The Pressure Is On

Alara Walcott, Staff Writer

If you have ever heard people using a jumble of words such as SAT, ACT, GED, ED, EA, RD, and every combination of two or three letters imaginable, they are probably talking about college. To anyone else, this sounds like nonsense. In our day and age, it is becoming harder and harder for us high school students to avoid these letters. 

To understand where it went wrong, it can be helpful to start with an overview of what the college application process looks like. When or where any one person starts depends on quite a few factors, such as career choice and athletic choices, but generally includes a defined path for their future. Freshman Abby Brown already has some ideas for her future: “I would like to go somewhere with a good reputation and academics.” However, senior Ben Hiegel weighs in on other factors: “I plan on earning my college degree, but I would like to stay closer to home.” No matter where you start, there are plenty of online tools and resources to help you. The Common App is the most well known, and provides the most access to colleges across the United States, and even a few internationally. 

To explain three of the terms above, you could apply ED, EA, or RD. ED (Early Decision) is a binding choice that gives you the highest chance of admission, but students should be invested in a particular college to apply in this manner. Deadlines usually fall in November, and decisions in December. EA (Early Action) still gives you a higher chance at admission with the same deadlines and decision dates, but is not binding. RD (Regular Decision) is the most traditional and relaxed choice for college admissions. Deadlines usually fall in January, and decisions in March. 

To explain a couple more of the terms above, the SAT and ACT are also emphasized in the college application process. The SAT (Scholastic Aptitude Test) is a comprehensive, timed test of English, reading, and mathematics. The ACT (American College Testing) is a somewhat equal aptitude test composed of English, reading, mathematics, and science. Colleges truly have no preference between the two. Although, the popularity of aptitude tests is weakening, especially among the progressive California state colleges. The UC system, in a controversial move, went test blind for the 2021-2022 applicant pool and possibly going forward. This move may have backfired, where we see one of the issues arising in college applications.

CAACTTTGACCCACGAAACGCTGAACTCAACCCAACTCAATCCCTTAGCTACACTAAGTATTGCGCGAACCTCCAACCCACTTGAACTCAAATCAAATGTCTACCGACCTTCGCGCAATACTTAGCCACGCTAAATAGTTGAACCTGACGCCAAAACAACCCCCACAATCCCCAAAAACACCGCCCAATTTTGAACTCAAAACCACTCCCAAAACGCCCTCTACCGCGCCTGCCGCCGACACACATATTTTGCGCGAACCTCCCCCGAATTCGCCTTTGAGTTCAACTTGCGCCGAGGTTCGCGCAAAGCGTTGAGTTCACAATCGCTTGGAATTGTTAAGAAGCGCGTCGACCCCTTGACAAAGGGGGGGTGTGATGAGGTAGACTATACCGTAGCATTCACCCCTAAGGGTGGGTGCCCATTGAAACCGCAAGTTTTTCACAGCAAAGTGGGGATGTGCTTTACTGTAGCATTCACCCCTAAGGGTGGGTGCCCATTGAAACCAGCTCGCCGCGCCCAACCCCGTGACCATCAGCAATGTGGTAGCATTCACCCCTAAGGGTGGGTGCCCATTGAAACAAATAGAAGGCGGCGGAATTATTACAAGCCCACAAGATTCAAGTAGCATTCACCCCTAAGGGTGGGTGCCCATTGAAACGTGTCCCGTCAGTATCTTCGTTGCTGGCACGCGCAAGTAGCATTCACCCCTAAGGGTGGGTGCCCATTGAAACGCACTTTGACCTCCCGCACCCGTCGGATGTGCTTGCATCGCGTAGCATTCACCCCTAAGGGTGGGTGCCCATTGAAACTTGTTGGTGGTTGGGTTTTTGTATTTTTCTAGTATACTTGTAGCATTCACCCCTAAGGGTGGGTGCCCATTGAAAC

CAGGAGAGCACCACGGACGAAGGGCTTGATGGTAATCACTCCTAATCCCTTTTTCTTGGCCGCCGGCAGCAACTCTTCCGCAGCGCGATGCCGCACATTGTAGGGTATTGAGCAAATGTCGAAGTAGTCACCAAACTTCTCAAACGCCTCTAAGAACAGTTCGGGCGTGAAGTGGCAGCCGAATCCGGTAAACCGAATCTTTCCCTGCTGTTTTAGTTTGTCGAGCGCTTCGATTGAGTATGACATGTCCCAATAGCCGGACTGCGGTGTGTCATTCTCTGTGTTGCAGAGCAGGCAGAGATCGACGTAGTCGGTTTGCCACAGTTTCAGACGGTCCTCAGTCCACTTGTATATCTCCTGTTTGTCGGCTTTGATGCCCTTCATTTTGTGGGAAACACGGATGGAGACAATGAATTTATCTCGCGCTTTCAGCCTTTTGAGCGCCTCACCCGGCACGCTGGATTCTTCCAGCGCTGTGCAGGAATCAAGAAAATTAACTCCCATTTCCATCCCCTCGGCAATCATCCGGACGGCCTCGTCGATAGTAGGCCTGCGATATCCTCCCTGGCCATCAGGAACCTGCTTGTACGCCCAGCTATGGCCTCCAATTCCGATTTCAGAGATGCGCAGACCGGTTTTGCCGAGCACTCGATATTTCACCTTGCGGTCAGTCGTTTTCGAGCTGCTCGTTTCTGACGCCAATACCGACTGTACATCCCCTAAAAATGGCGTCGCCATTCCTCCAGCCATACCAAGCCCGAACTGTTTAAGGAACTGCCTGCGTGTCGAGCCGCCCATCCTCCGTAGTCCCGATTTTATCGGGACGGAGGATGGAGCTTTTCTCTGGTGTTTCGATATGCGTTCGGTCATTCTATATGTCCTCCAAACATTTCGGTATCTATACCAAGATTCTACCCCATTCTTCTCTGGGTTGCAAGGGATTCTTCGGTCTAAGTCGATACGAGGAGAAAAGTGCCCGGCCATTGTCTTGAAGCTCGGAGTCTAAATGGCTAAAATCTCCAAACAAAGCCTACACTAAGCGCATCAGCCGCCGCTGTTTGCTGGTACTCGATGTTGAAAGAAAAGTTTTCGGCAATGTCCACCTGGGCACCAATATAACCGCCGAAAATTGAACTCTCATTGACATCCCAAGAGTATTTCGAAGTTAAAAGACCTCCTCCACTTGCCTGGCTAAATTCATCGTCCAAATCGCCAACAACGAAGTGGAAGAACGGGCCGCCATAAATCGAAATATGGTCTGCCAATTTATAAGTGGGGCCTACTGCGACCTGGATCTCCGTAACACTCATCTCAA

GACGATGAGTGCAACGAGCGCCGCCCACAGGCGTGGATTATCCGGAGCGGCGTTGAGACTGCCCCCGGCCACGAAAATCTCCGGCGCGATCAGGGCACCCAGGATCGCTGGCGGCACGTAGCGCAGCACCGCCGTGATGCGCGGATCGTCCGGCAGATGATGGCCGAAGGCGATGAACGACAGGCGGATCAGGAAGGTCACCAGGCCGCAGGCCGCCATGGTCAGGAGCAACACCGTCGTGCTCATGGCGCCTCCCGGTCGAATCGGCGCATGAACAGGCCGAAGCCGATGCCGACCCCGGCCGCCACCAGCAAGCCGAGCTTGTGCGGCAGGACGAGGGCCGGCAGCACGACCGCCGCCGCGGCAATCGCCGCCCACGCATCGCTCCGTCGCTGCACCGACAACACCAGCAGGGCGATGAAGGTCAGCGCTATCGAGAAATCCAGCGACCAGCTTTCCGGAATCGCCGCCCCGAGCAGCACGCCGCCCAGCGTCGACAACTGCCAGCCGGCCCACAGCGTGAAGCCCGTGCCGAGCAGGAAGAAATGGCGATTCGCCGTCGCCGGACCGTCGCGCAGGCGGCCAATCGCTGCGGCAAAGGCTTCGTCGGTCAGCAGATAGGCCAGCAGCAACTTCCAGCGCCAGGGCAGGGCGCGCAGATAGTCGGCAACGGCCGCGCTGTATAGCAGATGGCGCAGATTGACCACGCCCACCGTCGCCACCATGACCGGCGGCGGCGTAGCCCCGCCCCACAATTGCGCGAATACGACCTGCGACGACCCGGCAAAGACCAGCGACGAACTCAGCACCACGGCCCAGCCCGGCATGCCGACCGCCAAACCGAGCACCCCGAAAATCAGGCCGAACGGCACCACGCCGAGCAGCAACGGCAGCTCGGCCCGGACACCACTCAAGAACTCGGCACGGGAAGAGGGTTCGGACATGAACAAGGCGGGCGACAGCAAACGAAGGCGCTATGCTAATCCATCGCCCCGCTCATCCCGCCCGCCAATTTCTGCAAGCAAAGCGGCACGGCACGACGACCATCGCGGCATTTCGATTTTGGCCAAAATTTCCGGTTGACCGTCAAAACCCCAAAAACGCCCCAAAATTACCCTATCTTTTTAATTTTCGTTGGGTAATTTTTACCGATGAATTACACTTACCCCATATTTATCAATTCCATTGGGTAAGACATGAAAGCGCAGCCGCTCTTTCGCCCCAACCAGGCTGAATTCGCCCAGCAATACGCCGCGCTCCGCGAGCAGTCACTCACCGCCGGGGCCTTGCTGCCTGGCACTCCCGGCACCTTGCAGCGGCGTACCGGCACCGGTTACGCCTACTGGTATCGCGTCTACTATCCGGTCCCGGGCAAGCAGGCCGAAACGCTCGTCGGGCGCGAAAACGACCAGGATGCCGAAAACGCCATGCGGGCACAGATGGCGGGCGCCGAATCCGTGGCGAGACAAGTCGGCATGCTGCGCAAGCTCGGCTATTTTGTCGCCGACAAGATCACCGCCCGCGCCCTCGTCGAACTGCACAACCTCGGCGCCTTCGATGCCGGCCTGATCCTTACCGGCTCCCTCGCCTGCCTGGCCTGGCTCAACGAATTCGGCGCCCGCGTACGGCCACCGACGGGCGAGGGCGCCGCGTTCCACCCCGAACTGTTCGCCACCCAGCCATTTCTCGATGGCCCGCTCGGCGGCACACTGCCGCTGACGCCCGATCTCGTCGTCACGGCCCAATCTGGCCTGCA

Under the California Environmental Quality Act, UC Berkeley was forced to cut its enrollment by nearly 2,600 students for the 2020-2021 applicant pool. Alameda Superior Court Judge Brad Seligman held UC Berkeley’s enrollment in response to residents in the City of Berkeley who sued the college, challenging the enrollment growth’s impact on city services, scarce local housing, and noise. As students are no longer required to submit SAT or ACT scores, the UC system has seen an influx in applications, a record year for some schools such as UCLA. The truth is, the SAT and ACT can be time consuming, expensive, and extremely stressful for the majority of students hoping for a high score, but it seems like we are all becoming aware of the inconsistencies. As junior Molly Sheppard states, “People with money have more experiences to write about. It seems like more and more genuine people will be turned away for financial reasons.” 

Class tutors, ACT and SAT tutors, college counselors, school resources, and even access to a computer are all dependent on wealth, and can all drastically change a student’s application, but these resources will not make or break your future. For many, a gap year, or GED (General Educational Development) is more than enough to fulfill their life path. For many others, athletic talent is more than enough to earn admission to some of the best of colleges. For athletes, different factors are involved, as sophomore Jake Goldberg says, “I am happy to go anywhere I can commit to!” 

To end the overview of the college application process, and the cherry on top of a boring academic spreadsheet, the personal statement will be your voice. Most often, college admissions want to hear a story that you hold close to your heart, and one that you can teach yourself and others a lesson with. Personal statements can range from 200 words up to the limit at 650 words. This can often be the most stressful part of your application, as it sounds like a great task to show who you are in a measly 650 words. 

Whoever you are, and however you choose to represent yourself in your application, the college application process does not determine your success or your failure. It may seem as if attending Harvard is the only guaranteed method to succeed, but while this article focuses on the experience of college applicants, it needs to be emphasized that there is no definite way to succeed. There are many fulfilling, profitable career paths that do not even require a college degree at all.